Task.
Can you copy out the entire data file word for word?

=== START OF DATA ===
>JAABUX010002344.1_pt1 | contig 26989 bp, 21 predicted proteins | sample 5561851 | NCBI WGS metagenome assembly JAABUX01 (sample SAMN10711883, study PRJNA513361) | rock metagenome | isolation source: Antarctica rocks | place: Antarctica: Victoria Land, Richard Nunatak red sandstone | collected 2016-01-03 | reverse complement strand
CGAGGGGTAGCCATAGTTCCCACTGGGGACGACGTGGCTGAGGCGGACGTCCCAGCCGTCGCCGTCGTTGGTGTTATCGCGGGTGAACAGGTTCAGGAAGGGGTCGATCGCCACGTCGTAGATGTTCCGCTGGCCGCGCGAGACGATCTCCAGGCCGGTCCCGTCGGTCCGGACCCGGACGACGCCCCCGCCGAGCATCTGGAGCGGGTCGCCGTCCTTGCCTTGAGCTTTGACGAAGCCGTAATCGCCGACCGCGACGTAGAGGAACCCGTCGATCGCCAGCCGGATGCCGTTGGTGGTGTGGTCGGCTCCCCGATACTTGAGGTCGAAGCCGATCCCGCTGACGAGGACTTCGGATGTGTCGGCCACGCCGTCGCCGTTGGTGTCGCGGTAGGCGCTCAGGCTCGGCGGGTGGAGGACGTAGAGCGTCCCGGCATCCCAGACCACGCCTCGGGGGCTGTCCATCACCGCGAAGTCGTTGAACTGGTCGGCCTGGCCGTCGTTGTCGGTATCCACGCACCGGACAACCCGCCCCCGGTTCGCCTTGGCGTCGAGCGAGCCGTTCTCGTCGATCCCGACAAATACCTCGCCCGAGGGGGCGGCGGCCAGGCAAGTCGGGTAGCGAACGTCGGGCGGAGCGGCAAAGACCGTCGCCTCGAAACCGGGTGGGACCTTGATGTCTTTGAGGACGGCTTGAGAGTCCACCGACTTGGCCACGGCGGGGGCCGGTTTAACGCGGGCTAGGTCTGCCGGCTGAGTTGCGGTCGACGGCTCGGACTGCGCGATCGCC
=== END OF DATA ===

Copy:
>JAABUX010002344.1_pt1 | contig 26989 bp, 21 predicted proteins | sample 5561851 | NCBI WGS metagenome assembly JAABUX01 (sample SAMN10711883, study PRJNA513361) | rock metagenome | isolation source: Antarctica rocks | place: Antarctica: Victoria Land, Richard Nunatak red sandstone | collected 2016-01-03 | reverse complement strand
CGAGGGGTAGCCATAGTTCCCACTGGGGACGACGTGGCTGAGGCGGACGTCCCAGCCGTCGCCGTCGTTGGTGTTATCGCGGGTGAACAGGTTCAGGAAGGGGTCGATCGCCACGTCGTAGATGTTCCGCTGGCCGCGCGAGACGATCTCCAGGCCGGTCCCGTCGGTCCGGACCCGGACGACGCCCCCGCCGAGCATCTGGAGCGGGTCGCCGTCCTTGCCTTGAGCTTTGACGAAGCCGTAATCGCCGACCGCGACGTAGAGGAACCCGTCGATCGCCAGCCGGATGCCGTTGGTGGTGTGGTCGGCTCCCCGATACTTGAGGTCGAAGCCGATCCCGCTGACGAGGACTTCGGATGTGTCGGCCACGCCGTCGCCGTTGGTGTCGCGGTAGGCGCTCAGGCTCGGCGGGTGGAGGACGTAGAGCGTCCCGGCATCCCAGACCACGCCTCGGGGGCTGTCCATCACCGCGAAGTCGTTGAACTGGTCGGCCTGGCCGTCGTTGTCGGTATCCACGCACCGGACAACCCGCCCCCGGTTCGCCTTGGCGTCGAGCGAGCCGTTCTCGTCGATCCCGACAAATACCTCGCCCGAGGGGGCGGCGGCCAGGCAAGTCGGGTAGCGAACGTCGGGCGGAGCGGCAAAGACCGTCGCCTCGAAACCGGGTGGGACCTTGATGTCTTTGAGGACGGCTTGAGAGTCCACCGACTTGGCCACGGCGGGGGCCGGTTTAACGCGGGCTAGGTCTGCCGGCTGAGTTGCGGTCGACGGCTCGGACTGCGCGATCGCC